|Publication number||US5249927 A|
|Application number||US 07/972,901|
|Publication date||Oct 5, 1993|
|Filing date||Nov 6, 1992|
|Priority date||Nov 7, 1991|
|Also published as||DE69218885D1, DE69218885T2, EP0541429A1, EP0541429B1|
|Publication number||07972901, 972901, US 5249927 A, US 5249927A, US-A-5249927, US5249927 A, US5249927A|
|Export Citation||BiBTeX, EndNote, RefMan|
|Patent Citations (12), Referenced by (7), Classifications (10), Legal Events (5)|
|External Links: USPTO, USPTO Assignment, Espacenet|
The present invention relates to cowl devices of helices, especially axial helices, for example for vehicle motorised fan units.
Various cowl profiles have already been proposed for hoops mounted on the tips of the fan helix blades. Amongst these profiles, in meridian section, is the arc to a circle which confers upon the helix a flared inlet to the rotating cowl or hoop, so as to minimise the flow separation of the thin streams of air flowing along the profile of the cowl.
However, around the inlet collar to such a hoop, there is usually formed a flow separation, stationary or otherwise, of the thin streams of air of greater or lesser amplitude, which detachment brings about degradation in aerodynamic performance of the parts at the blade tip.
Such a flow separation leads to the formation of vortices and interacts with the fluid layers covering the lower and upper surfaces of the blades. Particularly unfavourable flow conditions result therefrom, especially in the blade tip part, which introduce:
an additional loss of total fluid pressure, crossing the helix;
a noticeable increase in the operating noise level of the installation.
Solution examples according to the prior art are illustrated in the document U.S. Pat. No. 3,937,192. It will be observed, in particular, that such a solution imposes a significant clearance or spacing, of the order of about twenty millimeters, between the outer wall of the rotating annular hoop connected to the blade tips, and the inner wall of the stationary cowl or nozzles which face it.
However, this solution is not suitable for obtaining a true increase in helix performance.
The subject of the invention is a profiled annular hoop for fan helix blade tips exhibiting a curved inlet collar whose convexity is directed towards the axis. This hoop is characterised in that the collar has a given axial length and a meridian section shaped approximately as a quarter ellipse whose eccentricity is of the order of 1.5 and whose major half-axis lies between approximately one third and one half of this given axial length.
The subject of the invention is also the application of such a hoop to the manufacture of a helix for a motorised fan in a vehicle.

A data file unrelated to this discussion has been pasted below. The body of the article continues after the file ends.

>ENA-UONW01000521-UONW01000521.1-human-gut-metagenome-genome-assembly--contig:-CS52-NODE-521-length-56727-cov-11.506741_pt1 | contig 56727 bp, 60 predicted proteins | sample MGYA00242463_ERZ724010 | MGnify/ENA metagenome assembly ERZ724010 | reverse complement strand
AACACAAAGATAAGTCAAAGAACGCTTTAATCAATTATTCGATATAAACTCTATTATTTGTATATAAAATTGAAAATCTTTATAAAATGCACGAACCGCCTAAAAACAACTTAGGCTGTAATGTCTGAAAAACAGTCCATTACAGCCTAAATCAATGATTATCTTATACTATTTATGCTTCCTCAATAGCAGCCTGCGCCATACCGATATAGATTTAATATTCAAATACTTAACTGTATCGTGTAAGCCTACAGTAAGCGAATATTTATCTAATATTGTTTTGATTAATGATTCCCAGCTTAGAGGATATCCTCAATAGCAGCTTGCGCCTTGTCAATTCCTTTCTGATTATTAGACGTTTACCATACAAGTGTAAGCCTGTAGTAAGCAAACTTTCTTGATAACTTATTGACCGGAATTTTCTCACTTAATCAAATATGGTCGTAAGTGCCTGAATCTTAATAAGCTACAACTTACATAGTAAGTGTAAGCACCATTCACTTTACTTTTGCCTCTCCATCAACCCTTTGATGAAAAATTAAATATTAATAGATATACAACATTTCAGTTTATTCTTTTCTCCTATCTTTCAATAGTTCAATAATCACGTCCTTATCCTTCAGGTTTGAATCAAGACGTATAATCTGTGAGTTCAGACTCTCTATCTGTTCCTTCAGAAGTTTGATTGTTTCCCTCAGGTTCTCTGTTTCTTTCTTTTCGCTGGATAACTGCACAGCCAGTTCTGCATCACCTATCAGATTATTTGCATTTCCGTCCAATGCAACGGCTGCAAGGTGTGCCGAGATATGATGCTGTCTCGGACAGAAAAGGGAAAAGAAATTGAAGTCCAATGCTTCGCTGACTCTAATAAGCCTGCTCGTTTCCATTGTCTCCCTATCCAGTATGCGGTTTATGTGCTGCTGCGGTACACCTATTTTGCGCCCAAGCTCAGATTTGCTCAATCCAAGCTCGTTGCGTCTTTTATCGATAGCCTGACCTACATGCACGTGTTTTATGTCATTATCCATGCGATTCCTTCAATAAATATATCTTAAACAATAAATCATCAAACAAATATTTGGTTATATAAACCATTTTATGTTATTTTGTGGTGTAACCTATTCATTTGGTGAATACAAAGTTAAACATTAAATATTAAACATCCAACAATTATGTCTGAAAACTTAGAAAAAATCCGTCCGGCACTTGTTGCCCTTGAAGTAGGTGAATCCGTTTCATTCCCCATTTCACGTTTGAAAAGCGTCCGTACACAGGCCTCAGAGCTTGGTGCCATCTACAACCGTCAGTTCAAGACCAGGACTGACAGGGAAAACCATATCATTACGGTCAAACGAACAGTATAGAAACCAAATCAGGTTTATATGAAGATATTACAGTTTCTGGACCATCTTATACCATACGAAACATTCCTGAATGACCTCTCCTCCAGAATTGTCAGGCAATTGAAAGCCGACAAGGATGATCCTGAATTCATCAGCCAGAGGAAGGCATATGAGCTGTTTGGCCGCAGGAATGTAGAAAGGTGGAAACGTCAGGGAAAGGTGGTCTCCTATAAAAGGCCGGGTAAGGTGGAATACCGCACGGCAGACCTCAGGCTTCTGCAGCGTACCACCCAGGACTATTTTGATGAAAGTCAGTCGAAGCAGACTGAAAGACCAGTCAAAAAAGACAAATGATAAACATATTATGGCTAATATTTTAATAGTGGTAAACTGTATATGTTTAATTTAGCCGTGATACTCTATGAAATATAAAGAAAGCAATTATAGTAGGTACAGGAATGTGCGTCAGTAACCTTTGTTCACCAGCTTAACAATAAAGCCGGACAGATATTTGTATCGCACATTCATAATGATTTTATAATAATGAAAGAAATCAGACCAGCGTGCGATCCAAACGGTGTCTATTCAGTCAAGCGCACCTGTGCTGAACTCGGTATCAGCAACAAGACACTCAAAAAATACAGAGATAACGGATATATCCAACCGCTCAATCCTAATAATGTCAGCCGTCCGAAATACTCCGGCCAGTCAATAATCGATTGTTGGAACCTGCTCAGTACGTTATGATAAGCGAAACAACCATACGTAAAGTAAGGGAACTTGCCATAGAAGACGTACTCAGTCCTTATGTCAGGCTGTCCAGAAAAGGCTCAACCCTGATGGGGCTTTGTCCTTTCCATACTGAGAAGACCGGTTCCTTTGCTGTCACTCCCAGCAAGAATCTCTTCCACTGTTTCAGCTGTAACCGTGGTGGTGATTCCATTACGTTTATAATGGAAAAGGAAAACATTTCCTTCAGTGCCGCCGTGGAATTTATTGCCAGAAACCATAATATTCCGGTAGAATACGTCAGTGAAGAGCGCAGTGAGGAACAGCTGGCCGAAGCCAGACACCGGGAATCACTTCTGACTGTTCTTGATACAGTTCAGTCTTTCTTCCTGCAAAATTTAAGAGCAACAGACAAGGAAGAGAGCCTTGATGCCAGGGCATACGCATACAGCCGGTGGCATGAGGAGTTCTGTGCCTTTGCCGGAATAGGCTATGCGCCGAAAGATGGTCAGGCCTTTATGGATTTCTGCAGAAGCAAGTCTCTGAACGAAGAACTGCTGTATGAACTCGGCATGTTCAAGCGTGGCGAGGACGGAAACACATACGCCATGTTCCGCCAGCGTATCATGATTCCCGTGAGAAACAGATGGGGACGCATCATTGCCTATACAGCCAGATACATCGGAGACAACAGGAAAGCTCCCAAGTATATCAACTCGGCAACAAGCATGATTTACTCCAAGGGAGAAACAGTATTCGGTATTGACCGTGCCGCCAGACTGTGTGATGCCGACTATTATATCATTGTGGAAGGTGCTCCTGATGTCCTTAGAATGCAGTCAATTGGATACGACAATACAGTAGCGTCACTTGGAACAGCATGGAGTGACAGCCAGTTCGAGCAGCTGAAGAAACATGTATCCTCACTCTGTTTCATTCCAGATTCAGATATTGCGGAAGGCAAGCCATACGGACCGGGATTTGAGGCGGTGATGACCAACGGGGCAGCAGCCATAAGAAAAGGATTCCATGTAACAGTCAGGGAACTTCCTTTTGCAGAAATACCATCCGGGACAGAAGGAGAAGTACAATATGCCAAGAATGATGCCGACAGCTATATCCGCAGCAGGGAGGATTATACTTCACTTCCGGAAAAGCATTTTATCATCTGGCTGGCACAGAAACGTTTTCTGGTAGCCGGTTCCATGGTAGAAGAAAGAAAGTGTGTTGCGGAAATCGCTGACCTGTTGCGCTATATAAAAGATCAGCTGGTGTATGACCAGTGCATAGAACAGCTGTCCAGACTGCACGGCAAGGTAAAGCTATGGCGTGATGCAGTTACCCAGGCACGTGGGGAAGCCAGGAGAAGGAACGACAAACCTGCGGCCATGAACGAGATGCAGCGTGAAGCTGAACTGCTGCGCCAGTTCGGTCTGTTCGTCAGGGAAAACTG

Other characteristics of the invention will emerge upon reading the description and the claims which follow, as well as from the examination of the appended drawing, given solely by way of example, in which:
FIG. 1 is a diagrammatic partial view of an embodiment of a hoop according to the invention;
FIGS. 2A, 2B, 2C are detailed partial meridian sections of embodiment variants of a hoop according to the invention;
FIG. 3 illustrates comparative graphs of pressures and efficiencies, as a function of the flow rate, for a helix equipped with a conventional hoop (dot and dash line) and a helix equipped with a hoop according to the invention (heavy line); and
FIG. 4 is a graph illustrating the result of normalised harmonic analysis, at a third of an octave and in class A, of the noise radiated by a helix equipped with a conventional hoop (thin line) and helix equipped with a hoop according to the invention (heavy line).
Since the fan helices, and more especially those for motorised fans in vehicles are well known in technology, the description which follows will only describe that which directly or indirectly relates to the invention. For the remainder, the specialist in the technology in question will draw upon the current conventional solutions at his disposal so as to deal with particular problems with which he is confronted.
In the description which follows, the same reference numeral always identifies a similar element, regardless of the embodiment or embodiment variant.
For convenience of the account, the various constituents of a profiled angular hoop according to the invention will be described successively before giving an account of its operation and its manufacture.
As can be seen, a profiled annular hoop 10 according to the invention is intended to be combined with the blades 20 of a fan helix. More especially, the hoop 10 is intended to be fixed to the tip 21 of each of the blades whose root 22 is carried by a hub 30 intended to be driven by a shaft of axis 100 of an electric motor (not represented). Each blade 20 also exhibits a leading edge 23 and a trailing edge 24.